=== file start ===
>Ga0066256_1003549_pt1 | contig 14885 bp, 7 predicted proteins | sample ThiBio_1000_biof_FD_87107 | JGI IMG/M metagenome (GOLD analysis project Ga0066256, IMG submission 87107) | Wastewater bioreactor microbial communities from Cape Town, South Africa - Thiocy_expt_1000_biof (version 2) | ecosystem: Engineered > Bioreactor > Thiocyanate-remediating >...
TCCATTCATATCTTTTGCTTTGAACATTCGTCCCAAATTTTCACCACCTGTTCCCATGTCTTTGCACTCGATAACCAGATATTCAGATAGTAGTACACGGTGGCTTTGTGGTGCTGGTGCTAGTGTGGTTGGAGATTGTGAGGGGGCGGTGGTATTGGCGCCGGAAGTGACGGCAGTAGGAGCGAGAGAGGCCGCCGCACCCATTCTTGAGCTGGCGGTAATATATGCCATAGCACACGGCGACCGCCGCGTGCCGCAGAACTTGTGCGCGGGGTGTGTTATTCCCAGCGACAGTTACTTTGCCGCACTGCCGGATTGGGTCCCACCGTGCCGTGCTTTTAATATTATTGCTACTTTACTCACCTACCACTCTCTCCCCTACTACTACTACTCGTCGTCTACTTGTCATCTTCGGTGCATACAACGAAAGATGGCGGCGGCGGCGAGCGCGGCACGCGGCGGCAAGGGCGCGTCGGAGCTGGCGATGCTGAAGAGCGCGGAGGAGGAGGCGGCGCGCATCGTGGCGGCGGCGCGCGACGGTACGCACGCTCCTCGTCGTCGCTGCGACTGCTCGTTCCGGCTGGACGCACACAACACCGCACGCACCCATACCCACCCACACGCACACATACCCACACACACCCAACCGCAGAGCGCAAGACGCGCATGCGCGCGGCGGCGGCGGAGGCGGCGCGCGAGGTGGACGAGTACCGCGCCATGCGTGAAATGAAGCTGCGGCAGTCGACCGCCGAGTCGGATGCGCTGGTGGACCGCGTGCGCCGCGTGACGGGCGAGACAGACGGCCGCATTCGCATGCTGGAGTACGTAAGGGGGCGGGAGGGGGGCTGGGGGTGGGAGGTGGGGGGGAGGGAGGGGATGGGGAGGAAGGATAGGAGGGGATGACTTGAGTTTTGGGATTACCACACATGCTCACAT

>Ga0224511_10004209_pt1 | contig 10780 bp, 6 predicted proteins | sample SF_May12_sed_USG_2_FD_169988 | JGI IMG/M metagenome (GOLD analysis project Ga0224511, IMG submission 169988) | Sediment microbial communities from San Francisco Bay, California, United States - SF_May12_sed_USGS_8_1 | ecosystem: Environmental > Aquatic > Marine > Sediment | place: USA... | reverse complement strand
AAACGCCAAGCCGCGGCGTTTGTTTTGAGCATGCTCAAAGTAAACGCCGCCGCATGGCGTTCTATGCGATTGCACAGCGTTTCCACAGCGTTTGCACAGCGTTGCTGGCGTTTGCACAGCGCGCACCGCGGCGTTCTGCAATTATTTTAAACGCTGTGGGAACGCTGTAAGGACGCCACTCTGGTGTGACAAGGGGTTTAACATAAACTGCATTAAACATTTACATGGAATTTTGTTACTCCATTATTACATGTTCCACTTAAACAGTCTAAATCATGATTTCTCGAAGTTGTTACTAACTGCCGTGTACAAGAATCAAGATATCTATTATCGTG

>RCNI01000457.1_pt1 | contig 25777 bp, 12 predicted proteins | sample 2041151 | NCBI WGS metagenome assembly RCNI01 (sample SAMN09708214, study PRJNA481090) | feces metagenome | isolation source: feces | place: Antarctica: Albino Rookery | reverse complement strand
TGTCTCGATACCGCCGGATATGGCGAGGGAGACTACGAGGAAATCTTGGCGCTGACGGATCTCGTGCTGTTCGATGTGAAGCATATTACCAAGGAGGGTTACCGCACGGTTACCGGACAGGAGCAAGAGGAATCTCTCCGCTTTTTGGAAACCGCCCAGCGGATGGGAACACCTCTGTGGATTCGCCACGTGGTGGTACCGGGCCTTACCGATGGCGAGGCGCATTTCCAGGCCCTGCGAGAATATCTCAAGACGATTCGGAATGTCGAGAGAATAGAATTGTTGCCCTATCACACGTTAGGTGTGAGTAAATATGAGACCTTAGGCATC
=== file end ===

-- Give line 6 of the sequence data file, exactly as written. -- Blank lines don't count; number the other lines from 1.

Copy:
TGTCTCGATACCGCCGGATATGGCGAGGGAGACTACGAGGAAATCTTGGCGCTGACGGATCTCGTGCTGTTCGATGTGAAGCATATTACCAAGGAGGGTTACCGCACGGTTACCGGACAGGAGCAAGAGGAATCTCTCCGCTTTTTGGAAACCGCCCAGCGGATGGGAACACCTCTGTGGATTCGCCACGTGGTGGTACCGGGCCTTACCGATGGCGAGGCGCATTTCCAGGCCCTGCGAGAATATCTCAAGACGATTCGGAATGTCGAGAGAATAGAATTGTTGCCCTATCACACGTTAGGTGTGAGTAAATATGAGACCTTAGGCATC